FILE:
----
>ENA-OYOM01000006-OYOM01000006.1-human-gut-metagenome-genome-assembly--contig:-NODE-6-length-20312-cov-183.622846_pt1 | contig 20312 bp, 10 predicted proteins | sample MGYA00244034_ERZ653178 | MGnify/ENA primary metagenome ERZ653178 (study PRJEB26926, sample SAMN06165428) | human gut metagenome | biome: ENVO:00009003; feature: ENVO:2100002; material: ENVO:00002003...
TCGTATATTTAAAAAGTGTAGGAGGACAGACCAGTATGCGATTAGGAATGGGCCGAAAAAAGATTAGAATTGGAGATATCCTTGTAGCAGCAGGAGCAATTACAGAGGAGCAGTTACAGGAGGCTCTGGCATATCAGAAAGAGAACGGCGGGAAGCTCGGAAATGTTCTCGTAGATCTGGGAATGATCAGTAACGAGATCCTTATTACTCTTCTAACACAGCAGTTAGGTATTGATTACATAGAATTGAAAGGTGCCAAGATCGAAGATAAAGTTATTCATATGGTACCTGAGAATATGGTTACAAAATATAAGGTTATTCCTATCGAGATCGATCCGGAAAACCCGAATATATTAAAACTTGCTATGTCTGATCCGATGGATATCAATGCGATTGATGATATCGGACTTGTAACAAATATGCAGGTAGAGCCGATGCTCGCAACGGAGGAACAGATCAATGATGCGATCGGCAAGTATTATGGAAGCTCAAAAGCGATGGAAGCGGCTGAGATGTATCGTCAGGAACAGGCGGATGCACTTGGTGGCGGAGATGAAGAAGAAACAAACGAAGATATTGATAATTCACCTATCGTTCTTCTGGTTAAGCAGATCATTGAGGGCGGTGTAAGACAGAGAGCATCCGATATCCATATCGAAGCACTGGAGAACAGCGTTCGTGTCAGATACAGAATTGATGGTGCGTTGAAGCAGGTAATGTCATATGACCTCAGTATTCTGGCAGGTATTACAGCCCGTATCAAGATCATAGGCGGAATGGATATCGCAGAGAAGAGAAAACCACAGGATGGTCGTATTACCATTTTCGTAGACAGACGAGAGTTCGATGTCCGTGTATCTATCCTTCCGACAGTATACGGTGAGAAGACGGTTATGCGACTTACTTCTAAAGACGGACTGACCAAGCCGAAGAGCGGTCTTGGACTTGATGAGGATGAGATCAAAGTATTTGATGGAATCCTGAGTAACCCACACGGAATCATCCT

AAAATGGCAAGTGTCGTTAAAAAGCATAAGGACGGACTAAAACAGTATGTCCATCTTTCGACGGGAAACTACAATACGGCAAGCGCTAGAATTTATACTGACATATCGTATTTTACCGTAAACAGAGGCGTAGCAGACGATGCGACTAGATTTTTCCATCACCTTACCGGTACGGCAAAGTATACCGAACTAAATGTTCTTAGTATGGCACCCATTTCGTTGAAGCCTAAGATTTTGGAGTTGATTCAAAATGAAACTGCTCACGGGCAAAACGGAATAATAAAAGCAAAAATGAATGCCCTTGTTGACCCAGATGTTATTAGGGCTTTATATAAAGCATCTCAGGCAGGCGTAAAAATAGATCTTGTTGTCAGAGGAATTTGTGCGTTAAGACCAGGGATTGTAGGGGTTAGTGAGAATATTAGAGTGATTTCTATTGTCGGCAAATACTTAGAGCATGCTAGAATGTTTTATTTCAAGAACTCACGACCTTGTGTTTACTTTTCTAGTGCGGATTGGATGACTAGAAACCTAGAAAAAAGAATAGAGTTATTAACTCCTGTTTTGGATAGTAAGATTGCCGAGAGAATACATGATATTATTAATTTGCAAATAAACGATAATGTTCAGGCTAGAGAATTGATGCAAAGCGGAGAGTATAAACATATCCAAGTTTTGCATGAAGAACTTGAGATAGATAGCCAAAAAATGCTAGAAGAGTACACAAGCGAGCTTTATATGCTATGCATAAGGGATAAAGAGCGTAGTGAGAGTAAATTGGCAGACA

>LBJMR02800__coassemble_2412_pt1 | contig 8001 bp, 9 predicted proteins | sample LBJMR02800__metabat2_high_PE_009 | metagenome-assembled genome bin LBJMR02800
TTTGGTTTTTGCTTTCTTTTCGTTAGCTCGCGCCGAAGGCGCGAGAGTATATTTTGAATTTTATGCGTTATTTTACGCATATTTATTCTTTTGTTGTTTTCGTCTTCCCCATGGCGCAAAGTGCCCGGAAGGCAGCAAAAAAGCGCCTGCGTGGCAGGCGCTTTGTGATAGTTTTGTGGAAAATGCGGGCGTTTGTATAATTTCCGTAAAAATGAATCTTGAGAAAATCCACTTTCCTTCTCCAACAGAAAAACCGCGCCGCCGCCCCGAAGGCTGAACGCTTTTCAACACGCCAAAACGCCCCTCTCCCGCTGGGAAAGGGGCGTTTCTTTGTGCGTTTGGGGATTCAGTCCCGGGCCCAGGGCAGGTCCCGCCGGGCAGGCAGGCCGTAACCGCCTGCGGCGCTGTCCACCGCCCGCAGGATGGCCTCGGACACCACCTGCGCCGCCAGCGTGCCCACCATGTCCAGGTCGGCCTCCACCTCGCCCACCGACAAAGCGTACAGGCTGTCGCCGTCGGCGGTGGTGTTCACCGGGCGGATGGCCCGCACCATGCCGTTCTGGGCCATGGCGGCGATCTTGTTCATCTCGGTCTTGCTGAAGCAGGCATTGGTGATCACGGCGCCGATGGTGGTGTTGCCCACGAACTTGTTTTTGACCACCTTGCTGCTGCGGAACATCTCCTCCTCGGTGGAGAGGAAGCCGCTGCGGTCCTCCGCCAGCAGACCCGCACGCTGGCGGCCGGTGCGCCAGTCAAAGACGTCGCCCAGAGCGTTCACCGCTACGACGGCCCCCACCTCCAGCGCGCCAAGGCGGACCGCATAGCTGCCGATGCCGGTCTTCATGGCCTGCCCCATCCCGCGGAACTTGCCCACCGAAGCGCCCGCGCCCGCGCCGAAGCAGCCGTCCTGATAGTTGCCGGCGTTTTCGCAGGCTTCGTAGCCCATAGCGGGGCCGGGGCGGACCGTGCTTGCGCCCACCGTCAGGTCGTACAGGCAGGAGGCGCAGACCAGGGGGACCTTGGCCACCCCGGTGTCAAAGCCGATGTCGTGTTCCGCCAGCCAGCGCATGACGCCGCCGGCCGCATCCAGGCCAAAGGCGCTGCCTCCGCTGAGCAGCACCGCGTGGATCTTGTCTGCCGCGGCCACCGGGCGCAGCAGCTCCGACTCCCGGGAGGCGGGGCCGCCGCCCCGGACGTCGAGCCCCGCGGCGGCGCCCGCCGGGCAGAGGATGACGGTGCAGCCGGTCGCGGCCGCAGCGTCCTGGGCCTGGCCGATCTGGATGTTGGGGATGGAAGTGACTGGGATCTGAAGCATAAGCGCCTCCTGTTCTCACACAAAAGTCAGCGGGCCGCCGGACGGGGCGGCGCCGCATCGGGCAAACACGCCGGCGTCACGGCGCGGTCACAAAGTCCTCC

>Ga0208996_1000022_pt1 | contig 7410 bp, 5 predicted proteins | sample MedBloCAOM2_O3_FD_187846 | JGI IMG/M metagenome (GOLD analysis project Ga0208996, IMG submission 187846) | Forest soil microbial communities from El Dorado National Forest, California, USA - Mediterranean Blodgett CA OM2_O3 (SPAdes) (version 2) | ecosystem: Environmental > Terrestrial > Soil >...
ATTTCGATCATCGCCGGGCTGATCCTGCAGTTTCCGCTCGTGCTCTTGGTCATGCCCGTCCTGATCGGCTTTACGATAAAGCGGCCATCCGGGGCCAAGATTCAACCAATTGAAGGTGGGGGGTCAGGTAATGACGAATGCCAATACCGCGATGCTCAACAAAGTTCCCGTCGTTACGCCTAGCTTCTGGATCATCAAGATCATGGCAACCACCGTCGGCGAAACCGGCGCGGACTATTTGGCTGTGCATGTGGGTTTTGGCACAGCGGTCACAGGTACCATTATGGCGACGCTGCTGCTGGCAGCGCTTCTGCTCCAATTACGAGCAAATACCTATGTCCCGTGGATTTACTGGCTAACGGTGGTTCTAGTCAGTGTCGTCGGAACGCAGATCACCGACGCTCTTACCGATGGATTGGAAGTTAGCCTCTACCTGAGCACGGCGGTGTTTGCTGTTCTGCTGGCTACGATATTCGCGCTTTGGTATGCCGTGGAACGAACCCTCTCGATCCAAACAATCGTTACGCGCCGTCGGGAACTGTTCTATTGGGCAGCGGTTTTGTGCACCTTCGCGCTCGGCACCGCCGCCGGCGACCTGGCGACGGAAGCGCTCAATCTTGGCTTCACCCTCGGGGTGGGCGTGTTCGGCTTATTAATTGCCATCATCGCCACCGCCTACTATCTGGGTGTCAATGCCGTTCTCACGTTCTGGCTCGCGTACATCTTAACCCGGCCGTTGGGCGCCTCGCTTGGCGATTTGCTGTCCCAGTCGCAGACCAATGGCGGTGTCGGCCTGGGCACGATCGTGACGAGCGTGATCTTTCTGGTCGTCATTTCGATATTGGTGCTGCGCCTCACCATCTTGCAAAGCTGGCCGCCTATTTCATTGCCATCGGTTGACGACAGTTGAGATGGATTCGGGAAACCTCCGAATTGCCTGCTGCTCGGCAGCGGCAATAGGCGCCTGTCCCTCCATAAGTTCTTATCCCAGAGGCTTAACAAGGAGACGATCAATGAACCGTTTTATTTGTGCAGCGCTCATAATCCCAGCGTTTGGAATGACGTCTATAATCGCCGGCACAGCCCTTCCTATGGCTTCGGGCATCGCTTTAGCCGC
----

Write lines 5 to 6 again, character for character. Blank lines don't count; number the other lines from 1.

TTTGGTTTTTGCTTTCTTTTCGTTAGCTCGCGCCGAAGGCGCGAGAGTATATTTTGAATTTTATGCGTTATTTTACGCATATTTATTCTTTTGTTGTTTTCGTCTTCCCCATGGCGCAAAGTGCCCGGAAGGCAGCAAAAAAGCGCCTGCGTGGCAGGCGCTTTGTGATAGTTTTGTGGAAAATGCGGGCGTTTGTATAATTTCCGTAAAAATGAATCTTGAGAAAATCCACTTTCCTTCTCCAACAGAAAAACCGCGCCGCCGCCCCGAAGGCTGAACGCTTTTCAACACGCCAAAACGCCCCTCTCCCGCTGGGAAAGGGGCGTTTCTTTGTGCGTTTGGGGATTCAGTCCCGGGCCCAGGGCAGGTCCCGCCGGGCAGGCAGGCCGTAACCGCCTGCGGCGCTGTCCACCGCCCGCAGGATGGCCTCGGACACCACCTGCGCCGCCAGCGTGCCCACCATGTCCAGGTCGGCCTCCACCTCGCCCACCGACAAAGCGTACAGGCTGTCGCCGTCGGCGGTGGTGTTCACCGGGCGGATGGCCCGCACCATGCCGTTCTGGGCCATGGCGGCGATCTTGTTCATCTCGGTCTTGCTGAAGCAGGCATTGGTGATCACGGCGCCGATGGTGGTGTTGCCCACGAACTTGTTTTTGACCACCTTGCTGCTGCGGAACATCTCCTCCTCGGTGGAGAGGAAGCCGCTGCGGTCCTCCGCCAGCAGACCCGCACGCTGGCGGCCGGTGCGCCAGTCAAAGACGTCGCCCAGAGCGTTCACCGCTACGACGGCCCCCACCTCCAGCGCGCCAAGGCGGACCGCATAGCTGCCGATGCCGGTCTTCATGGCCTGCCCCATCCCGCGGAACTTGCCCACCGAAGCGCCCGCGCCCGCGCCGAAGCAGCCGTCCTGATAGTTGCCGGCGTTTTCGCAGGCTTCGTAGCCCATAGCGGGGCCGGGGCGGACCGTGCTTGCGCCCACCGTCAGGTCGTACAGGCAGGAGGCGCAGACCAGGGGGACCTTGGCCACCCCGGTGTCAAAGCCGATGTCGTGTTCCGCCAGCCAGCGCATGACGCCGCCGGCCGCATCCAGGCCAAAGGCGCTGCCTCCGCTGAGCAGCACCGCGTGGATCTTGTCTGCCGCGGCCACCGGGCGCAGCAGCTCCGACTCCCGGGAGGCGGGGCCGCCGCCCCGGACGTCGAGCCCCGCGGCGGCGCCCGCCGGGCAGAGGATGACGGTGCAGCCGGTCGCGGCCGCAGCGTCCTGGGCCTGGCCGATCTGGATGTTGGGGATGGAAGTGACTGGGATCTGAAGCATAAGCGCCTCCTGTTCTCACACAAAAGTCAGCGGGCCGCCGGACGGGGCGGCGCCGCATCGGGCAAACACGCCGGCGTCACGGCGCGGTCACAAAGTCCTCC

>Ga0208996_1000022_pt1 | contig 7410 bp, 5 predicted proteins | sample MedBloCAOM2_O3_FD_187846 | JGI IMG/M metagenome (GOLD analysis project Ga0208996, IMG submission 187846) | Forest soil microbial communities from El Dorado National Forest, California, USA - Mediterranean Blodgett CA OM2_O3 (SPAdes) (version 2) | ecosystem: Environmental > Terrestrial > Soil >...